Which of the following questions is the best for Defoe's "An Academy for Women?"
1) Are males or females ever portrayed as equals in one or more ways?
2)Is the dominance of one gender stated or taken for granted?
3)Are gender roles determined by society or by nature?
4) Are certain gender roles typical of a specific time period or culture?
The question that is most directly addressed in Daniel Defoe's "An Academy for Women" is question number three. Defoe argues that the differences between men and women are societal or cultural, i.e., that any inferiorities that characterize women are the result of a lack of education, not something inherent:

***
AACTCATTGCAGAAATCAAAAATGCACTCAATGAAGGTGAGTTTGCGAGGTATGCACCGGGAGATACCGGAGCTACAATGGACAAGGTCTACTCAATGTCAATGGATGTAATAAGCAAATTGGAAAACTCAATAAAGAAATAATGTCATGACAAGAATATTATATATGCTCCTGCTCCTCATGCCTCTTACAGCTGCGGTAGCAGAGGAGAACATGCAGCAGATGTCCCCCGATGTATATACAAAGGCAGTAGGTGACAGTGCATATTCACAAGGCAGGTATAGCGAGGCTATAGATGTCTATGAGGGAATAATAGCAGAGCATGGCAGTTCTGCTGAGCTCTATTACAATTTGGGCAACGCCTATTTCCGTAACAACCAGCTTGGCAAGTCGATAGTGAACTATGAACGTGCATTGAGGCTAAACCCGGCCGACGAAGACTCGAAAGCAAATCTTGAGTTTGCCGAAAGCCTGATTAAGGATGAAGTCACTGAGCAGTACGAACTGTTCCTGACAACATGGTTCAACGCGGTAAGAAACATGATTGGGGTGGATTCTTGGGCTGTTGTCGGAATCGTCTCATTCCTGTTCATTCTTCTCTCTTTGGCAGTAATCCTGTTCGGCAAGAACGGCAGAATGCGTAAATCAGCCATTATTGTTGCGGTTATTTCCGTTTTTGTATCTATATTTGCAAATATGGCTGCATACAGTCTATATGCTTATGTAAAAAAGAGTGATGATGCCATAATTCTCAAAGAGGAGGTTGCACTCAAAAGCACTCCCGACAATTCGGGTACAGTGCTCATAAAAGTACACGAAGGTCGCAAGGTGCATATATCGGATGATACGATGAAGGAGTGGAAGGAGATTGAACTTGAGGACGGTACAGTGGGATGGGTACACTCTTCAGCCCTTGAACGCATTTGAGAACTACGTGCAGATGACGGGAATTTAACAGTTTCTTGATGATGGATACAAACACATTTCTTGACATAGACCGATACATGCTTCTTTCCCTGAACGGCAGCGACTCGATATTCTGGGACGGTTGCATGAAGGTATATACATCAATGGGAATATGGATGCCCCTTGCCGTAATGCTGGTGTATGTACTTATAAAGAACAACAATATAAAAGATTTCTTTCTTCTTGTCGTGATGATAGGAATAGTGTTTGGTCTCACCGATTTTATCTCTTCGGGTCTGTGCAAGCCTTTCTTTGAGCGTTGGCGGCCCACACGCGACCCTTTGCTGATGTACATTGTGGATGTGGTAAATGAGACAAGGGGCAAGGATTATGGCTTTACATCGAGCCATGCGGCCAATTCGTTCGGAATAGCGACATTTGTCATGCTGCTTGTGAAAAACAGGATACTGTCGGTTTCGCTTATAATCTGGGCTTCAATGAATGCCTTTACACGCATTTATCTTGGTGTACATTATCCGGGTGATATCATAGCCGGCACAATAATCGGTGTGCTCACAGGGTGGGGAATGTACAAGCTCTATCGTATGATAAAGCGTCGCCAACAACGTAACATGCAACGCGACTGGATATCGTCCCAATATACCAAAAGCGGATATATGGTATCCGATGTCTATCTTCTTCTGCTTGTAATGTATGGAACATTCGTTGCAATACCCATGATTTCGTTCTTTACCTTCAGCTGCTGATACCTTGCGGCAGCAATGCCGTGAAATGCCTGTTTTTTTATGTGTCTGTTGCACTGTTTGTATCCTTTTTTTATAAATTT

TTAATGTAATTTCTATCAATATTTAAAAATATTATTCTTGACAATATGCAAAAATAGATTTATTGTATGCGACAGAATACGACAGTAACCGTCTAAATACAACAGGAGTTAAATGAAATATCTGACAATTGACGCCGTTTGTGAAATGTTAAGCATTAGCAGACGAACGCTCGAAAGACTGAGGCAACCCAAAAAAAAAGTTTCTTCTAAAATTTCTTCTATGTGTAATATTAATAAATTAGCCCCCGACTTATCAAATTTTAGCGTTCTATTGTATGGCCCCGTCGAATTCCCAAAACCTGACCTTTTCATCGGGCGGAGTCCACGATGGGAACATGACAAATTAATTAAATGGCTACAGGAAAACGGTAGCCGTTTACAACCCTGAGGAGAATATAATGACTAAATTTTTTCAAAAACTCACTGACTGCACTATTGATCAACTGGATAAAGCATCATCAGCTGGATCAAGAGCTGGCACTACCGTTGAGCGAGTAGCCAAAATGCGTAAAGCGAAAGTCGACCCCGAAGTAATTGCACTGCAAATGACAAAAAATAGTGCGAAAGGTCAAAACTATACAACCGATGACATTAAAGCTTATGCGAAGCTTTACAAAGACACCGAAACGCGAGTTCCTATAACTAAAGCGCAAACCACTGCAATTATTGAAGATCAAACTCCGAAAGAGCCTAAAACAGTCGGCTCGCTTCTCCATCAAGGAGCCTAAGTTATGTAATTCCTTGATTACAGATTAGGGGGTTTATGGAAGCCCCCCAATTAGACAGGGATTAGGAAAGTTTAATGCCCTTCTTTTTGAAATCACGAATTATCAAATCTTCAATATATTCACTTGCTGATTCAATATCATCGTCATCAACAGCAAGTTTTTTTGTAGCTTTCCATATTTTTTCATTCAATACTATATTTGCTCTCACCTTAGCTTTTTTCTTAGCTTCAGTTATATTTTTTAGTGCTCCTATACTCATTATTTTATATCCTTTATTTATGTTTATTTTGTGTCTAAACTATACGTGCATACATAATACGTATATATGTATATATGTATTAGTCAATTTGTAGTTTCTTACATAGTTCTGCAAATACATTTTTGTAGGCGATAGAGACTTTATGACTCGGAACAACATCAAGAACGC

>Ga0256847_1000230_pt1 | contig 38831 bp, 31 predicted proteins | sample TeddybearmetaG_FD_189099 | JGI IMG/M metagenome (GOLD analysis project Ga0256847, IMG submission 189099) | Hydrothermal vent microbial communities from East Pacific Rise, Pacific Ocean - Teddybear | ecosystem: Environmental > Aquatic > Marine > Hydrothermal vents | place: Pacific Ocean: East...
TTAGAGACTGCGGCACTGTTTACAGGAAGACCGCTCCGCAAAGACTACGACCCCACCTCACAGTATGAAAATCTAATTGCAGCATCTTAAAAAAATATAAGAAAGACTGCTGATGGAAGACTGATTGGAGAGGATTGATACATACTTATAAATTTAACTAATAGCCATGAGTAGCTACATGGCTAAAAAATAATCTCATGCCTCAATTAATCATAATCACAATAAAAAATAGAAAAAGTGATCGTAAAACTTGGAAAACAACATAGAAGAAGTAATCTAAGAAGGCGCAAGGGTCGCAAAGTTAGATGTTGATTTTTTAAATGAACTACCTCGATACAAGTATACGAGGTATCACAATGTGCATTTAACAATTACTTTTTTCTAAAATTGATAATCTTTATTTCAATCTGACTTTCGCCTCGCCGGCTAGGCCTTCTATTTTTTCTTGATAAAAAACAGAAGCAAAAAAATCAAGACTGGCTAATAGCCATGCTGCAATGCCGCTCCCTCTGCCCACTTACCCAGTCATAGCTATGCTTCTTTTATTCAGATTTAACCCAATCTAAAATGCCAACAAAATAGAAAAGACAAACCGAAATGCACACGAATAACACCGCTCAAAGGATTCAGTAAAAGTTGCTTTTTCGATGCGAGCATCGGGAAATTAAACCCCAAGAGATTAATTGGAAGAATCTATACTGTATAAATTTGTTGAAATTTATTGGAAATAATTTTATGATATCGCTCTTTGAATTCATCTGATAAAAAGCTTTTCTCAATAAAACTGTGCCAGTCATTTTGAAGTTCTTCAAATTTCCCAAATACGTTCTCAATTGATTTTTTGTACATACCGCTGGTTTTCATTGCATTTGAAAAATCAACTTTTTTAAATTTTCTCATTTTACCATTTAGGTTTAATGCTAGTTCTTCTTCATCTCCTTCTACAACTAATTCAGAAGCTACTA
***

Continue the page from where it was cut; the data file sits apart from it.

The great distinguishing difference, which is seen in the world between men and women, is in their education; and this is manifested by comparing it with the difference between one man or woman, and another.
Defoe says that the "soul...is like a rough diamond, and must be polished," and he believes that if women had access to education, that they might exceed men in many cases. It is no wonder, he says, repeating a common eighteenth century belief, that women are frivolous and not suited for intellectual endeavor. They are brought up that way from childhood. So Defoe is directly engaging with the socially constructed nature of gender roles.